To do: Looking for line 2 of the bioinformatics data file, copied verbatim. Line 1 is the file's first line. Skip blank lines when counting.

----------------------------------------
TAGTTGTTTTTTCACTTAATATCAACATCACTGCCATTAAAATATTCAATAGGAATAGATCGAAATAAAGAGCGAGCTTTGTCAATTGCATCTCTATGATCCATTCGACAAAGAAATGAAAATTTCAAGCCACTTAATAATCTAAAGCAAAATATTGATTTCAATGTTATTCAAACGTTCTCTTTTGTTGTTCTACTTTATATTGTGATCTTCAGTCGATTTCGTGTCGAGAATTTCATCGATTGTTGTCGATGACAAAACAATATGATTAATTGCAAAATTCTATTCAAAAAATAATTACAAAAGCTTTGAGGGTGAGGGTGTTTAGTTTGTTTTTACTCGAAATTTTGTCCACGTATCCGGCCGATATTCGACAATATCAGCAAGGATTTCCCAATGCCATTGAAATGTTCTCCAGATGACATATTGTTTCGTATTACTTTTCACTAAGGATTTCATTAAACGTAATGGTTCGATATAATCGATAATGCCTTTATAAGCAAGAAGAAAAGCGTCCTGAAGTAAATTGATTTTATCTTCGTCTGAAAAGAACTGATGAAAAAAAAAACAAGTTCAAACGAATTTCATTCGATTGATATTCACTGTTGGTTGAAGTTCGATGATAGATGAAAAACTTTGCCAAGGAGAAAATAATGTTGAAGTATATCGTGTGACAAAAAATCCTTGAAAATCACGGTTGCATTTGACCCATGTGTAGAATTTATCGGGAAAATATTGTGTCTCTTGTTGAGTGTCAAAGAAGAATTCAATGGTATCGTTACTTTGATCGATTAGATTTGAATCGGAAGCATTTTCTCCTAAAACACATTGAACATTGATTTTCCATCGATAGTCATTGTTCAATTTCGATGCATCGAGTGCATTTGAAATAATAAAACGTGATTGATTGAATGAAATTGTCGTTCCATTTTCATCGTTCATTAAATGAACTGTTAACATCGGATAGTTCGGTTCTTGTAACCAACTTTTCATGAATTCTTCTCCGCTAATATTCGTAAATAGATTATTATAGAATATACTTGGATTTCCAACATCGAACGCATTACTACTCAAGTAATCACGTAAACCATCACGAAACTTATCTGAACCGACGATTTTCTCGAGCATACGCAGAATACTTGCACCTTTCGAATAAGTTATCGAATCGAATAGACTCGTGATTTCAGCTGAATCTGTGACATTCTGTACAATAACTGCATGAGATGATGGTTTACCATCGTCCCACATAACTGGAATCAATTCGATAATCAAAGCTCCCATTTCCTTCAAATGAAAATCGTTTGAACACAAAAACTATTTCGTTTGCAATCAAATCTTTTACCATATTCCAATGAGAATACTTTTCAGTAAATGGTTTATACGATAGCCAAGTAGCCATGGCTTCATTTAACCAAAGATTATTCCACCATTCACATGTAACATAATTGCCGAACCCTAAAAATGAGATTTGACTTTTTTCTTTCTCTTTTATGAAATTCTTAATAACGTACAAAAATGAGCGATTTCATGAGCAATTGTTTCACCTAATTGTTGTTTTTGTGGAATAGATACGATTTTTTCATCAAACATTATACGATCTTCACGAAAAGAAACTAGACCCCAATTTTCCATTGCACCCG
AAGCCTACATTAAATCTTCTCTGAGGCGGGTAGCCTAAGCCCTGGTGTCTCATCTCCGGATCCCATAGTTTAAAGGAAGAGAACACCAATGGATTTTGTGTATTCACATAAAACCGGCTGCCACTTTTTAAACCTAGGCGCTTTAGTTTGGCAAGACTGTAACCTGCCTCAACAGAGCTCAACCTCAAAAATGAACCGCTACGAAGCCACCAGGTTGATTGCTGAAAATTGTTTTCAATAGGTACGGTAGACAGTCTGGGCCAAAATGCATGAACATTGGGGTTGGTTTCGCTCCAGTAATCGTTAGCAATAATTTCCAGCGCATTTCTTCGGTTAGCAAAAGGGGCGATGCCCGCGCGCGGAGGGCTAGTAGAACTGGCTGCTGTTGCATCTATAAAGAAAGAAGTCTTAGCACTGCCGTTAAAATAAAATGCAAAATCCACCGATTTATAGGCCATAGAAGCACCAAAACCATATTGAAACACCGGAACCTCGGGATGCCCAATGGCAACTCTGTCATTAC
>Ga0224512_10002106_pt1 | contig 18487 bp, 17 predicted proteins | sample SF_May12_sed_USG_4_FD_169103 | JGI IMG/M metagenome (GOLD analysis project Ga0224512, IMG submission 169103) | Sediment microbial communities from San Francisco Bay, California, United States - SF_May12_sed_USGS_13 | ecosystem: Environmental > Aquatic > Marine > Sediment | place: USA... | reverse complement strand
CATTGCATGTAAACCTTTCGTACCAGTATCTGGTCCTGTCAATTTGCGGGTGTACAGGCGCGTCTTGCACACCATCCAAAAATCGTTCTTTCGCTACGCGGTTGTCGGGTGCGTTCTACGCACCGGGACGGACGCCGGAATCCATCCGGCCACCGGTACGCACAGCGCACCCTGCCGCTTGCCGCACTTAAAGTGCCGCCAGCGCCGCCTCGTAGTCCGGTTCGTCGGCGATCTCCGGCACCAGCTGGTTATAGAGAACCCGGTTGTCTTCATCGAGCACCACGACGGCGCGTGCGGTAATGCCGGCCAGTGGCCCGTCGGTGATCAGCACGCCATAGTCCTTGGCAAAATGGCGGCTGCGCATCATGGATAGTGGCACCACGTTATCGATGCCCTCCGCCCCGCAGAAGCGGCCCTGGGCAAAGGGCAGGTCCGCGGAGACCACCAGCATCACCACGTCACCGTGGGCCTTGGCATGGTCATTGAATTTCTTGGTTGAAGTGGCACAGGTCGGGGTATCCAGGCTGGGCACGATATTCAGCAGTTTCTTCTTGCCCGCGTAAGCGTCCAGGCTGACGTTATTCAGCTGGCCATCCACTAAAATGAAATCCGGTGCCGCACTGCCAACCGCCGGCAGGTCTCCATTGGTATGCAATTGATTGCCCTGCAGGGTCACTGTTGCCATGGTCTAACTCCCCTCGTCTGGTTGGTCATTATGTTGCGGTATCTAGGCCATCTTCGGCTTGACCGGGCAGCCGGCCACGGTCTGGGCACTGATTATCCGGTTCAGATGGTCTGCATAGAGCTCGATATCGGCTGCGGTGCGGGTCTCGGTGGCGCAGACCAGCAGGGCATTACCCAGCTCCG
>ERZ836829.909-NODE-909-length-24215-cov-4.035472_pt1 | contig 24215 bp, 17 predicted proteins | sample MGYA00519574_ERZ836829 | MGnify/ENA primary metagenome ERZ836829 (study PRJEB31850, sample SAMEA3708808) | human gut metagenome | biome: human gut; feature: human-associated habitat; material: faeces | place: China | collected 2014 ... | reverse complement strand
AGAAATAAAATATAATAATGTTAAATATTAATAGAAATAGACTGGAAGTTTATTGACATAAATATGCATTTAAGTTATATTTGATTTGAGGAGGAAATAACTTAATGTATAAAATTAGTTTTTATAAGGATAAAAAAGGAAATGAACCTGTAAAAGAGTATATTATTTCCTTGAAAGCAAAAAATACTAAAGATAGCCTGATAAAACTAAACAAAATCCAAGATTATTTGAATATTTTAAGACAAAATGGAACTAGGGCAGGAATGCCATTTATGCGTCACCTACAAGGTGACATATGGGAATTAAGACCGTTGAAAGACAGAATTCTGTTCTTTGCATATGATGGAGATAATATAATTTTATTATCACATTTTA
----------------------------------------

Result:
AAGCCTACATTAAATCTTCTCTGAGGCGGGTAGCCTAAGCCCTGGTGTCTCATCTCCGGATCCCATAGTTTAAAGGAAGAGAACACCAATGGATTTTGTGTATTCACATAAAACCGGCTGCCACTTTTTAAACCTAGGCGCTTTAGTTTGGCAAGACTGTAACCTGCCTCAACAGAGCTCAACCTCAAAAATGAACCGCTACGAAGCCACCAGGTTGATTGCTGAAAATTGTTTTCAATAGGTACGGTAGACAGTCTGGGCCAAAATGCATGAACATTGGGGTTGGTTTCGCTCCAGTAATCGTTAGCAATAATTTCCAGCGCATTTCTTCGGTTAGCAAAAGGGGCGATGCCCGCGCGCGGAGGGCTAGTAGAACTGGCTGCTGTTGCATCTATAAAGAAAGAAGTCTTAGCACTGCCGTTAAAATAAAATGCAAAATCCACCGATTTATAGGCCATAGAAGCACCAAAACCATATTGAAACACCGGAACCTCGGGATGCCCAATGGCAACTCTGTCATTAC